Learning curve. It’s a term we all know. But learning how to say, replace the power steering pump in a truck, or the hard drive in a laptop is different than learning how to bring your art, your lifeblood, your essence to the world. This is who you are, it’s what you have to say, and how you have chosen to say it.
There’s this teetering sensation when you know you have something good. You’re working with your friends. People you love and just as importantly people you trust with your art, your songs. And then you’re passing your tracks, those wonderful tracks that were so considerately attended to every step of the tracking process, you pass those tracks off to be mixed by a name you know because it’s on the records you love to listen to. The magic has come together just right. It’s exciting, it’s uplifting, you want to share it. And you teeter because this is the first time you’ve had something this good, this special, this new and you don’t know exactly what to do next, but you know you sure as hell don’t want to fuck it up. You know there are all these things to do, and there’s plenty of blog posts out there that will tell you what to do, but when it’s your first time doing them, and when the product you’re doing them for is so damn personal, you teeter. This is something new. You’re coming face to face with your learning curve. Look it in the eyes, take a deep breath, and make your move.
My friend Toft (he’s the one who engineered the record) and I were hanging here in Colorado last month and he reminded me that other than him and me and a handful of other people, nobody even knows what Posidub is (that’s the record…now you know too). So cool your heels, your album’s only getting old to you, and the rest of the world is just waiting to be brought in on the loop. They too will soon get to experience the posi. But I think the point here is that when you’re excited about something it’s hard to be patient. It’s hard to give yourself the time to hash out a plan that is going to actually serve your creation, and help it reach a wider listening base. Sure, you can log on to CDBaby or TuneCore and get your album available digitally and get CDs made and boom! you have an album for sale. That serves your merch table, but has it actually allowed you to share with your audience that over-the-top excitement you’re feeling right now? Has it helped you to gain new fans who are out there and who want to hear your music, but aren’t going to be at your album release show because they live 1,000 miles away?
I can’t really say I have advice at this point for other new artists in the midst of a debut release, as I’m in the thick of it myself right now, but I will say this. Make a team of people you trust who believe in what you’re doing, and take care of them. Money is something we work hard for, and it feels really good to give it to someone you respect instead of a little less of it to someone you don’t. Musicians these days, in particular small and new acts, have a lot of duties placed on their shoulders. The number one platform for listening to music is Youtube, which means your songs need videos. Your average show goer is equally or more inclined to buy a t-shirt over your CD, which means you need merch to sell them. And don’t get me started on the vast expanse of social media platforms, but yea, you’d better be on those too. Having people that can share their expertise with you, or who you can outsource projects to is essential. Videographer, graphic designer, social media guru, booking agent….these are your hats that stack on top of your musician’s crown, so take the quality help that comes your way. As musicians, strong linear planning and a task-oriented approach may not always be our strengths, but when you look at your record release to-do list remember this:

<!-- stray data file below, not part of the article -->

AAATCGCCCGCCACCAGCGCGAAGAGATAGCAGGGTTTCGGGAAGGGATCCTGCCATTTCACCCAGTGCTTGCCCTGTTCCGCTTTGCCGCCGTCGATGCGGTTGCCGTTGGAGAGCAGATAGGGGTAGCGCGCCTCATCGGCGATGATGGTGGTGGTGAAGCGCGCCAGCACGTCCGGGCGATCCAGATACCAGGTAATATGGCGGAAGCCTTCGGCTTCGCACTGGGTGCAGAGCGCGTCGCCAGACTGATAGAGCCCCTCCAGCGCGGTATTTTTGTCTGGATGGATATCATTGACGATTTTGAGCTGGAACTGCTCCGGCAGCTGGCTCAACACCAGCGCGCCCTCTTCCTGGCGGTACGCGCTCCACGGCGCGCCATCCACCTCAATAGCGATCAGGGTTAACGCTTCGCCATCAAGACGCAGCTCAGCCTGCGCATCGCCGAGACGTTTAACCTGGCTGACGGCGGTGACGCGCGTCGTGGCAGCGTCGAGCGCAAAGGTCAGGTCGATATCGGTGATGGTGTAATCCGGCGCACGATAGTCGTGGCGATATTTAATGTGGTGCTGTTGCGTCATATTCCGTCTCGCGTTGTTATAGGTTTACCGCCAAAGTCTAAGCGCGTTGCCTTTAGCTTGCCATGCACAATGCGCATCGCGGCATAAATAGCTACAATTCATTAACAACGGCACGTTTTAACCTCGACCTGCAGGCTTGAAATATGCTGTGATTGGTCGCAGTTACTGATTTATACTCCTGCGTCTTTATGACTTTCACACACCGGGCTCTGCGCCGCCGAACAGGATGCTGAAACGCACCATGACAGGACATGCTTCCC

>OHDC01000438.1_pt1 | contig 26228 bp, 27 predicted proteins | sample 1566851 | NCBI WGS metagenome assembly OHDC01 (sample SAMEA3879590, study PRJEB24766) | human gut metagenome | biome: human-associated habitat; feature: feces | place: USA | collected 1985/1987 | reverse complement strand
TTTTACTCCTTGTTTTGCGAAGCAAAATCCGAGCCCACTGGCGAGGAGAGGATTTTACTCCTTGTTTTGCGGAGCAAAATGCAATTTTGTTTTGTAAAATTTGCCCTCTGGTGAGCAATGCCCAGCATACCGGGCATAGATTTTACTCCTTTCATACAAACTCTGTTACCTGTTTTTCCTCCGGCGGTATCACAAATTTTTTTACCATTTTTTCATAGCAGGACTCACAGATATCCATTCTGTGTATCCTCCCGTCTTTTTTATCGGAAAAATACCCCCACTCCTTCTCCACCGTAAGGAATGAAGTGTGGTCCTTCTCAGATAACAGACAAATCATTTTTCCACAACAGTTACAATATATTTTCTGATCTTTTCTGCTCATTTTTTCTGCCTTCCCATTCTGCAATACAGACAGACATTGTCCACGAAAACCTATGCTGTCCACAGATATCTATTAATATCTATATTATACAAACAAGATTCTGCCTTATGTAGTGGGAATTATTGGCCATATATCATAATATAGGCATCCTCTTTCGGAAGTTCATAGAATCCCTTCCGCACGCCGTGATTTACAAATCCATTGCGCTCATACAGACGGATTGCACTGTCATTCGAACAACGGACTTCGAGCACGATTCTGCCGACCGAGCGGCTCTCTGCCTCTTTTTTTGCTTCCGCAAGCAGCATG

We are artists. Our brains are hard-wired to create, to be unique, to think outside of the box, and this is our advantage. Your artistic perspective is being constantly applied to every aspect of your life, and marketing your music will benefit from this treatment. That TLC you give your tracks, your creative problem solving skills that help you get your arrangements dialed, that is exactly what makes your art special, and what draws people to what you do, whether it be in the studio, on the stage, or late at night in Photoshop. So the next time you sit down to create Instagram teaser videos for your new hit album, don’t forget to do what you do best and make some art.
*Editors note: Rootfire will be debuting two tracks from Posidub over the coming weeks.
About Red Ninja:
Red Ninja creates sets of live original dub. World beats, heavy bass, and eclectic sound bits are met by strong lyrics and infectious melodies. Wrapped in a backdrop of classic Kung Fu films, this multimedia production is Red Ninja’s Kung Fu Dub Experience.